When I asked him that, he pulled out his laptop and slowly began to speak.

“We didn’t find any changes in the group taking the placebo,” he told me. That was not surprising.

“The supplement group also didn’t also show any difference,” he went on.

That was surprising and somewhat disappointing.

“But the group who mixed turmeric powder into their food,” he continued, “there we saw quite substantial changes. It was really exciting, to be honest. We found one particular gene which showed the biggest difference. And what’s interesting is that we know this particular gene is involved in three specific diseases: depression, asthma and eczema, and cancer. This is a really striking finding.”

It certainly is. But why did we see changes only in those eating turmeric, not in those taking the same amount as a supplement?

Dr Kirsten Brandt, who is a senior lecturer at Newcastle University and who helped run the experiment, thinks it may have something to do with the way the turmeric was consumed.

“It could be,” she told me, “that adding fat or heating it up makes the active ingredients more soluble, which would make it easier for us to absorb the turmeric. It certainly gives us something, to work on, to try to find out exactly what’s happening.”

She also told me, because our volunteers all tried consuming their turmeric in different ways, that we can be confident it was the turmeric that was making the difference and not some other ingredient used to make, say, chicken tikka masala.


There is a lot more research that needs to be done, including repeating the experiment to see if these findings can be confirmed. But in light of what we’ve discovered will I be consuming more of the stuff? Probably. It helps that I like the taste and I’ve already begun experimenting with things like adding it with a touch of chilli to an omelette.

Michael Mosley will be doing a live Facebook Q&A session on Friday 23 September .What would you like to ask him?



Eat Global, Drink Local

By Evelyne Fodor

[Editor’s Note: With this blog, we welcome Evelyne Fodor to the blog. She is a woman of many accomplishments, including a PhD in French (she is a French instructor for the UCLA Extension), a tremendous chef, and a lover of food and wine. Evelyne has become one of Tablas Creek’s best-loved wine consultants and made many fans in our tasting room. This is her first blog piece.]

One of the most frequently asked questions at the tasting room is also one of my favorites. “Which food do I pair with this wine?”  At Tablas Creek we take food pairing very seriously. For each of our wines we offer recipes and food pairing suggestions.  Each spring and fall, we invite our members to taste dishes created by local chefs to match our new releases.  We also have a monthly column on our Tablas blog dedicated to this topic.

When one has an eclectic, adventurous palate however, food pairing becomes a very elusive topic. The other day, long-time club members Tom and Karen from Atascadero showed me a picture of an Ethiopian dish they enjoyed and asked me for suggestions on which of our wines to pair with it. If, like Tom and Karen, you love experimenting with regional cuisines such as Indian, Thai, Ethiopian, Chinese, Korean, Vietnamese or Moroccan – cuisines with high flavors but notably not associated with wines – the topic is worth exploring.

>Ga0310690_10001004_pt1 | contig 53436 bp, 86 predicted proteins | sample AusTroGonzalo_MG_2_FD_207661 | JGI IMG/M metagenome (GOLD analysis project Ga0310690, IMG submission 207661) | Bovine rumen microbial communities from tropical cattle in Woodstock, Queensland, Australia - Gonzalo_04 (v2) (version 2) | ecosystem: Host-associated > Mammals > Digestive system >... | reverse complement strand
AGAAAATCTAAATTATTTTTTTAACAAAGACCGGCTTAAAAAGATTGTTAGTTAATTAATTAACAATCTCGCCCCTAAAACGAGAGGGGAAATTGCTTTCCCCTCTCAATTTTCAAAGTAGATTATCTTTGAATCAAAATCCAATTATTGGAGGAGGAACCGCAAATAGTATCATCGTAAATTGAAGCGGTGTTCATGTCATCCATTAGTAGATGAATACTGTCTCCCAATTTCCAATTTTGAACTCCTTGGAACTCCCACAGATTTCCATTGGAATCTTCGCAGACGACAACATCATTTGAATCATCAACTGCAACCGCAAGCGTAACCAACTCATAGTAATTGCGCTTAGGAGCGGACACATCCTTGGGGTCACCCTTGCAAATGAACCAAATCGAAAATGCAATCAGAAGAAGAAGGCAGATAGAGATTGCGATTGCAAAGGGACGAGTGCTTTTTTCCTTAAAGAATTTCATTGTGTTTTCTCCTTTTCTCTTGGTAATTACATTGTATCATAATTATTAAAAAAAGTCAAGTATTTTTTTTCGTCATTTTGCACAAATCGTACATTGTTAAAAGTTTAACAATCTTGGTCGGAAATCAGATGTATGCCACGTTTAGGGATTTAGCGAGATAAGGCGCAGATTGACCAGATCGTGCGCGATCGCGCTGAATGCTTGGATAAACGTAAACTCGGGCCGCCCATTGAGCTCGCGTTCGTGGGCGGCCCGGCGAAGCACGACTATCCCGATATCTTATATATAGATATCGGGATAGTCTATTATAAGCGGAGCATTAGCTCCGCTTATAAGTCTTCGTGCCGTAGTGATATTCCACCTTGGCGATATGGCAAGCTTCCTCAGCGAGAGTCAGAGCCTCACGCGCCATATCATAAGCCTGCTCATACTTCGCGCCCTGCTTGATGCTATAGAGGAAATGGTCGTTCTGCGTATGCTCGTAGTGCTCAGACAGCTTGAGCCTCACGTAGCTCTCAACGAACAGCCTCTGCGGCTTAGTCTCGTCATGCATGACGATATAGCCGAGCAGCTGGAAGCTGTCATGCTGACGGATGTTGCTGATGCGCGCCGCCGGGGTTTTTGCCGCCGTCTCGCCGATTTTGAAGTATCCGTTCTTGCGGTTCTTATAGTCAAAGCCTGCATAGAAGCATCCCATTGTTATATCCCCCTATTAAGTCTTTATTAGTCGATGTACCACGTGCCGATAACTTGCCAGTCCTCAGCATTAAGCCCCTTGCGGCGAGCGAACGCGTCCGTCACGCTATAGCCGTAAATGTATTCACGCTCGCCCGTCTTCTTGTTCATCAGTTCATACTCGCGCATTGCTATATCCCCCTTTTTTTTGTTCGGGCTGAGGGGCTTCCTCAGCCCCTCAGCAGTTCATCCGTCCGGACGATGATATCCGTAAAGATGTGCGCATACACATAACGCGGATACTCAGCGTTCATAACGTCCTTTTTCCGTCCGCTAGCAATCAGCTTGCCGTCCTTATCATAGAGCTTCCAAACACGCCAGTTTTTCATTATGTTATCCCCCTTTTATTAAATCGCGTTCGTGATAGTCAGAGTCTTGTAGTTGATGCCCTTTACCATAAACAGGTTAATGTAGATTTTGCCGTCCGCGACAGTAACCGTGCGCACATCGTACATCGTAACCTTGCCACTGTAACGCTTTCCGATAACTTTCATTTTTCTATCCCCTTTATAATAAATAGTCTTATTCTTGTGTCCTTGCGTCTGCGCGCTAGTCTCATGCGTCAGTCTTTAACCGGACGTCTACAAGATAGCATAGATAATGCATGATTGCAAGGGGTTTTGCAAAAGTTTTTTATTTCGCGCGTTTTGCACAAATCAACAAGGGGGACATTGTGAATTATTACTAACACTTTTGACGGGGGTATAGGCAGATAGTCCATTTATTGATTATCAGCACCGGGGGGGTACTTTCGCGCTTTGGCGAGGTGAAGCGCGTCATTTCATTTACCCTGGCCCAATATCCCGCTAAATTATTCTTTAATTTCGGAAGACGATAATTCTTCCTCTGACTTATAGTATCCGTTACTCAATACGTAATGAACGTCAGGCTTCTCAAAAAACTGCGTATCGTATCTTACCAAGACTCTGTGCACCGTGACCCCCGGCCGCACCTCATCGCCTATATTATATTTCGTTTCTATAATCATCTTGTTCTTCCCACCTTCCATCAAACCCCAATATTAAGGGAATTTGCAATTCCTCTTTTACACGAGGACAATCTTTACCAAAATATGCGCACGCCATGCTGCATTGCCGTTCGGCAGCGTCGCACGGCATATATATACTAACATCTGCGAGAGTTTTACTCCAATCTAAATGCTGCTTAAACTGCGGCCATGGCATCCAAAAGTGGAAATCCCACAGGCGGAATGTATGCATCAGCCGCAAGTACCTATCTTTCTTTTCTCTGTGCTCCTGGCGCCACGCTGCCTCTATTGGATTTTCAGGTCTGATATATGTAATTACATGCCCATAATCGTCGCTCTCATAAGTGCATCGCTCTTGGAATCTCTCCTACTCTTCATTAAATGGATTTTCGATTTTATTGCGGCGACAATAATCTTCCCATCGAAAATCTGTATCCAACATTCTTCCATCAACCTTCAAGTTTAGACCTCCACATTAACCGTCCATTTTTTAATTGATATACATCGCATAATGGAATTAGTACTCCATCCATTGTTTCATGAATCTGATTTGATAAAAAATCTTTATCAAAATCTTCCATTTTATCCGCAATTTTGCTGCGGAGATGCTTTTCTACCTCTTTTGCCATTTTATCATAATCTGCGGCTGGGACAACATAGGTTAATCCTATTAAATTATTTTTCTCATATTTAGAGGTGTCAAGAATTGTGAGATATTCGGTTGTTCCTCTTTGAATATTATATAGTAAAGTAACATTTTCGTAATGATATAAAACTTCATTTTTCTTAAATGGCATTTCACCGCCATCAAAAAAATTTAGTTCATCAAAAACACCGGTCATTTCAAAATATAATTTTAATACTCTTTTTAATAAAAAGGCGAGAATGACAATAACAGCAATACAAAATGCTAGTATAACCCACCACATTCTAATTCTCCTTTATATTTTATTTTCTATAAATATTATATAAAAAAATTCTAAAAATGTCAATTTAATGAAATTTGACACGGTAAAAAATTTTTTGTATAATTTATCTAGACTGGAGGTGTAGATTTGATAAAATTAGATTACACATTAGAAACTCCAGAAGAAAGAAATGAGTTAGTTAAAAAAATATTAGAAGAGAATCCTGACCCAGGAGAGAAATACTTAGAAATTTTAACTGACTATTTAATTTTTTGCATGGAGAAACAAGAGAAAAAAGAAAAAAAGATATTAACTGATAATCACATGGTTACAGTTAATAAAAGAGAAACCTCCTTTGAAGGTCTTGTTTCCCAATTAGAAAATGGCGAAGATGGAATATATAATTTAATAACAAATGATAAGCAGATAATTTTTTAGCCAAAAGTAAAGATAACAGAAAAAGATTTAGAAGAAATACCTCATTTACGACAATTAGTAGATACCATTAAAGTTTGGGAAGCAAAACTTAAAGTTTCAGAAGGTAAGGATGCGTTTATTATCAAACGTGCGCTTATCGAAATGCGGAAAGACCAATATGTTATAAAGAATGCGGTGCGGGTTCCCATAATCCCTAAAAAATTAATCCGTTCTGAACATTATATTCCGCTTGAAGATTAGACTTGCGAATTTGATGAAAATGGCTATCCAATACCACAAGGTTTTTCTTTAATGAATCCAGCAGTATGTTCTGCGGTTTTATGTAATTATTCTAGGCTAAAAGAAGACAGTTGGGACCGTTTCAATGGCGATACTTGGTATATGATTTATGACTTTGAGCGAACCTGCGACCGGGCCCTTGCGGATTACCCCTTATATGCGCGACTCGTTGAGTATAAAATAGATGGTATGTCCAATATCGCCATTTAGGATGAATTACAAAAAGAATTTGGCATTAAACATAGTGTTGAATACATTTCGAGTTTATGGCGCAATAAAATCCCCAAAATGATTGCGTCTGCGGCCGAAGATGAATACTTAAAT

I am by no means a specialist but in our wine and food-centric community we have an in-depth understanding of both spices and wines.  I asked three local experts, Lori Di Ciaccio-Foster the owner of Spice of Life in Paso, Brigit Binns owner of cooking school and B&B Refugio and Neeta Mittal, owner of the boutique winery LXV to explain the complicated relationship between spices and wines.

Fascinated by what she refers to as the “mystery of spices,” Lori brings spices from all over the world and blends them in the back kitchen of her small shop. For her, the fusion between spices and wine is striking:  “Blending and harmonizing spices to create vibrant flavors satisfies the mind as well as the palate.” She explained that “each spice captures unique flavors, aromas, and emotions which can pinpoint a specific region or culture.” Like wines, spices thrive best in very specific regions where natural conditions create a unique terroir.

Spice of Life

Next door to Spice of Life is Neeta Mittal’s LXV Wine Lounge.  With its deep blue walls, day beds full of vibrant colors and plush pillows, the place is a “sensory experience.” Neeta was born and raised in Kerala, “God’s own country,” a southern state of India also known as the “Land of Spices.”  Besides its famous backwaters, elegant houseboats, ayurveda treatments and wild elephants, Kerala is also famous for delicately spiced, taste-bud-tingling cuisine. When Neeta is not involved with her winery, she explores the principles of Ayurveda, vegetarianism and veganism: “As we become more demanding of flavors and more intuitive about our health, spices once thought to be exotic are making an exciting splash in the culinary world.”